And tears for your cat. So sorry. Was this Boots that we often read about?
    I hope SIL is enjoying his birthday with his birth family.
    It was great to read about Mary, Sarah and Cobb again. It seems so long since we’ve seen them. It’s a great tale. Those boys were probably just as happy with the bag of carrots. Maybe.
    I’m also interested in Anne’s question about the history of carrot cake. Do you know?

    • Jules says:

      I stuck in a link about carrot cakes history somewhere… and there’s even a museum that another rancher linked too. But I haven’t gone there yet.
      The internet is amazing.

      I hadn’t heard of pavlova… I usually doctor box mixes. 🙂

      • Norah says:

        Pavlova is an Australian invention (don’t listen to the New Zealanders who say otherwise). It’s similar to meringue but not as dry. It’s basically egg whites beaten with sugar, cooked until crispy and topped with fresh cream and fruit. Delish. I’ll read your history next time I’m back at the Ranch. Thanks. 🙂

      • Charli Mills says:

        I love pavlova! Kate helped me fix it one year for Radio Geek’s seventh birthday. She was in ballet and wanted a high tea birthday party, so Kate told me about pavlova (and she told me it was from Australia so I’m happy she had that right)! The girls loved learning that the dessert was in honor of the great ballerina, Anna Pavlova, and the meringue was meant to be her tutu.

    • Norah says:

      Hi Charli, my story this week is entitled “Can you have your carrot cake and eat it too?” I hope you enjoy this little slice.

    • Charli Mills says:

      That’s a much kinder description than “he’s as hard-headed as his parents” lol. I say that in jest. He’s always been a thoughtful person even as a young child and once he sets his course, he follows it. I was researching his new company and it’s going to be a great fit for him.

      The Hub is healing though it’s still painful. The Doc said veins take longer to heal so he has to have the stitches in longer yet. But the bruising is clearing up and the swelling is subsiding. Thank you for sharing tears — even relief — with us.

      I try not to think too much about Bootsy. I wanted to whisk her away from Elmira Pond but we had no home. She was a barn cat and would have been terrified to leave her known territory, anyhow. I think of her as perpetually prowling the pond. I also gave Sarah Shull “Boots” and will honor her that way. Our cat was Pippin. I grieved greatly, leaving her behind in Minnesota. Then we lost Grenny last year in Utah. Miss Bobo is hanging in there and likes her husky pack. I am looking forward to bird-watching. Less grief involved!

      I responded to Anne, becoming curious myself. I knew I had old recipe books with carrot cake, but did not know the history. And as Jules explained, she found an interesting historical link that she shared with Anne, too.

      Thanks for adding your slice!

      • Norah says:

        I think we could do a song to a Cat Steven’s tune: Hard-headed parents. 🙂 You brought all your children up to be what they wanted to be and to follow their dreams. You’ve done a great job and have much to be proud of.
        Your losses last year were huge. Some can’t be replaced or repaired. I hope this year brings abundance.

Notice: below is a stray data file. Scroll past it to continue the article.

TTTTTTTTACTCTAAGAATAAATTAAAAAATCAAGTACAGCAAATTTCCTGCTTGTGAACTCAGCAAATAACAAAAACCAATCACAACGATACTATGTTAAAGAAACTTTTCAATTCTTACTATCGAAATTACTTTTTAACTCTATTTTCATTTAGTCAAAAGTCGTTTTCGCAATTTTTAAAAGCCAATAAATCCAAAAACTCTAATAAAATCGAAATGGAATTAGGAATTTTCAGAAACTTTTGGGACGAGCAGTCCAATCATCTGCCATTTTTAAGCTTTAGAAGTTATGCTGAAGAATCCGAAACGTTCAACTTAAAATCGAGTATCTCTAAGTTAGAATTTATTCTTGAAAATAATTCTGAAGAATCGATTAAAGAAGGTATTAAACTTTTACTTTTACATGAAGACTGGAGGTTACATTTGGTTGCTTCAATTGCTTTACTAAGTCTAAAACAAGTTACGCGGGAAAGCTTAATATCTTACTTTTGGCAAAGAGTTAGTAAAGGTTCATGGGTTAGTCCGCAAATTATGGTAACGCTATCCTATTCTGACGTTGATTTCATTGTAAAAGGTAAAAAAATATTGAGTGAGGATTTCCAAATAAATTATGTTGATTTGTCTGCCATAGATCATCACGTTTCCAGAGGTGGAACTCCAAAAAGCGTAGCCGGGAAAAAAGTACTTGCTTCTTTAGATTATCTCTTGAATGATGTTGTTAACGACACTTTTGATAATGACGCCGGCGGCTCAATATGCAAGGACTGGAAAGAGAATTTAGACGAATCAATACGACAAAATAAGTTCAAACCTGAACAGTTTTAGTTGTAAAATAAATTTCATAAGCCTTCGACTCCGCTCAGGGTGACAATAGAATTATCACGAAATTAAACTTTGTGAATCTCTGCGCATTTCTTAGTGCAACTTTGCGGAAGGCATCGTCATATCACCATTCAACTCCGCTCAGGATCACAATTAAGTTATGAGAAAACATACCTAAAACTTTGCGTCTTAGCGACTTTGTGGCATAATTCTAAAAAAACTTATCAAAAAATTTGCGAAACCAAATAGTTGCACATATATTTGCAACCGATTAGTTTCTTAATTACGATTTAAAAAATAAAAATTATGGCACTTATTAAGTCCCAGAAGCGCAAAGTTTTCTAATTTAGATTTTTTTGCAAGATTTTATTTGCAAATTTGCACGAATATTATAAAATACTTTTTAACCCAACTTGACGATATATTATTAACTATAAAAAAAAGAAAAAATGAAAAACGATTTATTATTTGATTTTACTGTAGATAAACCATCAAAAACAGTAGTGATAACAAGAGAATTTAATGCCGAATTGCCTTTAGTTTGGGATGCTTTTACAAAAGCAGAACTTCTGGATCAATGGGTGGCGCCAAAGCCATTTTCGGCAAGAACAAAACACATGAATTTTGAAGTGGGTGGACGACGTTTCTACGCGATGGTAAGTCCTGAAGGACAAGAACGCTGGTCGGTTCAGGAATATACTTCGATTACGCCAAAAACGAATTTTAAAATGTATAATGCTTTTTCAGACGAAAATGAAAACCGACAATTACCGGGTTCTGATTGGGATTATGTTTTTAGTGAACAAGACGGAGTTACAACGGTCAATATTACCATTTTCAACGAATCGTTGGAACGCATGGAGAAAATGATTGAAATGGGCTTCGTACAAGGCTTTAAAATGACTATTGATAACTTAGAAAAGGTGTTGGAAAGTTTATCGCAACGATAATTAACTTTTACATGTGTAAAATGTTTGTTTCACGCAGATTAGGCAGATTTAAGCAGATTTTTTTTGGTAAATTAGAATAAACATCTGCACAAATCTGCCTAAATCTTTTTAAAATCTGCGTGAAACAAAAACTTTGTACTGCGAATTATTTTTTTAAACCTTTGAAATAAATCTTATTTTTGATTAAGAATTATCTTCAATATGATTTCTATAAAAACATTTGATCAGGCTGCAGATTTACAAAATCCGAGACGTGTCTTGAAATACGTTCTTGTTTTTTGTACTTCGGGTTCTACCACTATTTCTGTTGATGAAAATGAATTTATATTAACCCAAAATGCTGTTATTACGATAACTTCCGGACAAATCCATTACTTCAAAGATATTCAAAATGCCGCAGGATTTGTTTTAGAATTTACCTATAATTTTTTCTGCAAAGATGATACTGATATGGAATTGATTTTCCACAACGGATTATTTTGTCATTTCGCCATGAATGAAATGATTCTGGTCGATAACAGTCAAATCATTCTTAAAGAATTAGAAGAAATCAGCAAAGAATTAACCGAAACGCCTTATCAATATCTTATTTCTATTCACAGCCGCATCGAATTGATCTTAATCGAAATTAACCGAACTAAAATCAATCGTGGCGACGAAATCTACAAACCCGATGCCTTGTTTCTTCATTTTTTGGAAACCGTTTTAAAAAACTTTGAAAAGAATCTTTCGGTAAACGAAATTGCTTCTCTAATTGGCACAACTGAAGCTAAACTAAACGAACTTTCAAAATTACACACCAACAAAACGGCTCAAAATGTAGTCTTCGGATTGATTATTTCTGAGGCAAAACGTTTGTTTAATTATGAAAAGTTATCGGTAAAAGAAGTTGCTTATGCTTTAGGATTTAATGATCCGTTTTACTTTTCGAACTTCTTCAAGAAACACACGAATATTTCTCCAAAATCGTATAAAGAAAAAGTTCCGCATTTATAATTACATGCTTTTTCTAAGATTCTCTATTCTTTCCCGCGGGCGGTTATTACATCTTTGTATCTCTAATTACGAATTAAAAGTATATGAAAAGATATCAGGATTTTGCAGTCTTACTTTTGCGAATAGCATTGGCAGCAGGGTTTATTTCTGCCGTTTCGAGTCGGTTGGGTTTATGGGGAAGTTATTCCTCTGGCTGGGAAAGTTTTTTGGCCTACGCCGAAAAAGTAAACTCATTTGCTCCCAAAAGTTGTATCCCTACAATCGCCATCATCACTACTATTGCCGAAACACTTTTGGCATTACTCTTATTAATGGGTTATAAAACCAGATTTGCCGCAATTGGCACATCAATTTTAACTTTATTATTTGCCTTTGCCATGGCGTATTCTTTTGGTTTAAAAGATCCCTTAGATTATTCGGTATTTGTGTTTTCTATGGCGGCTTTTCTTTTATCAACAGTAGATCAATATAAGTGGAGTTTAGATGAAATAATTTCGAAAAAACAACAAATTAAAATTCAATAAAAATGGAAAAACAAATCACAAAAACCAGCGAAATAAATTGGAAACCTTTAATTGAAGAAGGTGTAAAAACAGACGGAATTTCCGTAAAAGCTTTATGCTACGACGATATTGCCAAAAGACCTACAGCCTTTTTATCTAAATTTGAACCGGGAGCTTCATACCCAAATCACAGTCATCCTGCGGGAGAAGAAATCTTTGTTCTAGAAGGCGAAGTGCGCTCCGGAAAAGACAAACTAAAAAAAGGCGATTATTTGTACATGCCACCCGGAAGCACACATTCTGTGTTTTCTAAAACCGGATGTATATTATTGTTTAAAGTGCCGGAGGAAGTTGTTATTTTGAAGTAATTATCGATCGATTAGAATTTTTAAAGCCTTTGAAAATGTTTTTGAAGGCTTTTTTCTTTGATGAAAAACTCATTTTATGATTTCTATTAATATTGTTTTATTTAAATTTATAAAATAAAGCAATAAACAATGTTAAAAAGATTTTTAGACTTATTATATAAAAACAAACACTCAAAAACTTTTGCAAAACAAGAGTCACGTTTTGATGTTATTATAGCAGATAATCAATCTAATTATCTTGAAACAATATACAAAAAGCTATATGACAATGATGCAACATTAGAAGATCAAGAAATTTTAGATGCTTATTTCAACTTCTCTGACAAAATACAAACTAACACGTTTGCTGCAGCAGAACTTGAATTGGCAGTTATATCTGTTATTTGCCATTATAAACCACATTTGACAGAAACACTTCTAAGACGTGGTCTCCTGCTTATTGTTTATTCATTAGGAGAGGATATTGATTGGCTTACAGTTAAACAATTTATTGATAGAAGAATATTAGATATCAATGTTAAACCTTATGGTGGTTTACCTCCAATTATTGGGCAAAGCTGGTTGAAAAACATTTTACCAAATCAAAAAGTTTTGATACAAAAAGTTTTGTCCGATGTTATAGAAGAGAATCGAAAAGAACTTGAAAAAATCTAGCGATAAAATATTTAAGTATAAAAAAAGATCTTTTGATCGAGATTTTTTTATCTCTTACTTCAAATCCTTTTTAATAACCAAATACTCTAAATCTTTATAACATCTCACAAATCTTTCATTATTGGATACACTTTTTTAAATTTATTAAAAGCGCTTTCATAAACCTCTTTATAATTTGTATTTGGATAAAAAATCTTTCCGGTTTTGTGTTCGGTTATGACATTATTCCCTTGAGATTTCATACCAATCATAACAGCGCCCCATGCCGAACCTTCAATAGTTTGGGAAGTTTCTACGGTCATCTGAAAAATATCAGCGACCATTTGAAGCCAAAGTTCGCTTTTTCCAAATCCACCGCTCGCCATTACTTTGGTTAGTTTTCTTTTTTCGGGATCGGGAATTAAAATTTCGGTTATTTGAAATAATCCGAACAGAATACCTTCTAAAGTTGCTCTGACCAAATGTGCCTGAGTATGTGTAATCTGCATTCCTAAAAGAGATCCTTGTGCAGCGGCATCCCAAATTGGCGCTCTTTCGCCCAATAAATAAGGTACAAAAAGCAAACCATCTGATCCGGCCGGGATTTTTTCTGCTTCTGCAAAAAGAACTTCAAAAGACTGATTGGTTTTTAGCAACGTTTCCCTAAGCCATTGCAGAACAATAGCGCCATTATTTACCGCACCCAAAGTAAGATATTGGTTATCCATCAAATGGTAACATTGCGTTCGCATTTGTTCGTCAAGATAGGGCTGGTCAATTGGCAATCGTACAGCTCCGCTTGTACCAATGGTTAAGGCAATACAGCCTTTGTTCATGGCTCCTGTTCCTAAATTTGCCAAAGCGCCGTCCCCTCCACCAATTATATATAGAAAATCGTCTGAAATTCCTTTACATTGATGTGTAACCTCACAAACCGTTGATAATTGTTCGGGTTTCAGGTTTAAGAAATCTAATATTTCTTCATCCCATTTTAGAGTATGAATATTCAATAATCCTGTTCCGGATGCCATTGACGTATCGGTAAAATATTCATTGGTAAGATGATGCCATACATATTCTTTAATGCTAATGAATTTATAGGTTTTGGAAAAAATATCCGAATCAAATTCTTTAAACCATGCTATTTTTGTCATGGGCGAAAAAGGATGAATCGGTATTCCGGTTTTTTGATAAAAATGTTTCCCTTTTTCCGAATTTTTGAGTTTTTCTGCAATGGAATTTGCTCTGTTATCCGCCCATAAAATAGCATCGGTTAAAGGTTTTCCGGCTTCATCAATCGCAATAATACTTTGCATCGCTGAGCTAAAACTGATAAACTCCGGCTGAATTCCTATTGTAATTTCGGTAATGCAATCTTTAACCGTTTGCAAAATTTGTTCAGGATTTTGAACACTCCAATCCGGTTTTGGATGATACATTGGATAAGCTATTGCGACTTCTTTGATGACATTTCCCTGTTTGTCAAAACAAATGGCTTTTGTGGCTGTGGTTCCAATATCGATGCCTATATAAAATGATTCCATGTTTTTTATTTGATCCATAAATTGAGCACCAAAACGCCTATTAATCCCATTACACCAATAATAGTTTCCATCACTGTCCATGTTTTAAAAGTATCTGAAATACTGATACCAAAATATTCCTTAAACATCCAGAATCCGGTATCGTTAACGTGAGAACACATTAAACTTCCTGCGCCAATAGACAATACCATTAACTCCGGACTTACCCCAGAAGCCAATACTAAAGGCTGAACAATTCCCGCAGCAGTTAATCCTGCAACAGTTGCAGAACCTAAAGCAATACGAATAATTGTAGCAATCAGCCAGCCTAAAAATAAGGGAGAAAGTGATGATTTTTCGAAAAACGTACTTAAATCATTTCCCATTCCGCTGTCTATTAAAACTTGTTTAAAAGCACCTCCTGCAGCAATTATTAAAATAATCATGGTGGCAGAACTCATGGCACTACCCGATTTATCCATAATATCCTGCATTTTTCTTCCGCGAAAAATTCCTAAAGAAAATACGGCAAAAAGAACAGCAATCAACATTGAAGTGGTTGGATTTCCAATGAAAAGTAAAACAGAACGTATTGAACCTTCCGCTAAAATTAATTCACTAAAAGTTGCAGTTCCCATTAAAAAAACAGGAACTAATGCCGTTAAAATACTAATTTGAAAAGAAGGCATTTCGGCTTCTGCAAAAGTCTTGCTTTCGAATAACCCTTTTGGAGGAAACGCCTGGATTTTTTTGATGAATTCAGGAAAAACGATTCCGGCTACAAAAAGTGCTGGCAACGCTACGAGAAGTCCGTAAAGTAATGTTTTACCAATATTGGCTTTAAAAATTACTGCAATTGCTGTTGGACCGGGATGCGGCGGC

Hugh also wrote about the history of carrot cake. I don’t think of things like that having a history. It’s interesting.

  25. […] Carrot Ranch – Carrot Cake March 16, 2018, prompt: In 99 words (no more, no less) write a story about carrot cake. It can be classic or unusual. Why is there cake? How does it feature in the story. Go where the prompt leads. […]

  26. Jules says:


    Happy Four years to you and all the Ranch Buckaroos! One can’t be a day late anymore round these parts or they’ll miss out …unless you got another pot of coffee and tea brewing or made an extra cake ;D

    I just read a story about the Cherokee. I like that Cobb was generous. I’ve got a poetic haibun this week. It’s how I make my cake – and eat it too 😉
    (Title is link to post – the only difference is the poem is centered and the haiku is in italics.) Oh sometimes I add brown sugar and coconut to the top instead of frosting…

    (a poetic haibun)

    Is there space in cake for carrots
    Or any vegetable like zucchini?

    Is it just the shape makes a cake…
    Round, Square… A loaf?

    Is there a reason to hide roots,
    Or that which grows in rows?

    To save fingers from the sharp teeth
    Of a grater… I’ve used carrots in a jar

    Specifically junior baby food
    That’s got some texture

    No added sugar – sweetness –
    Comes from the applesauce

    That’s in place of water that a box mix calls
    For…to add flavor along with my love

    fresh baked anything
    there’s always space for good food,
    family and friends


    • Charli Mills says:

      Thank you, Jules! The teapot and coffee pot are always bubbling over the campfire and waiting to share a cuppa. I’ve read stories about how Appalachian men often played sports (games) with the Cherokee in the Blue Ridge Mountains. Cobb and his family had an easy acceptance of the Otoe which makes me wonder if they had relationships with the Cherokee back in North Carolina. But I don’t know.

      Love your haibun! And your sweet sentiments added to the mix.

  27. […] I had so much fun working in the restraints of 99 words from the Carrot Ranch prompts I thought I would try again. This weeks prompt is Carrot Cake. […]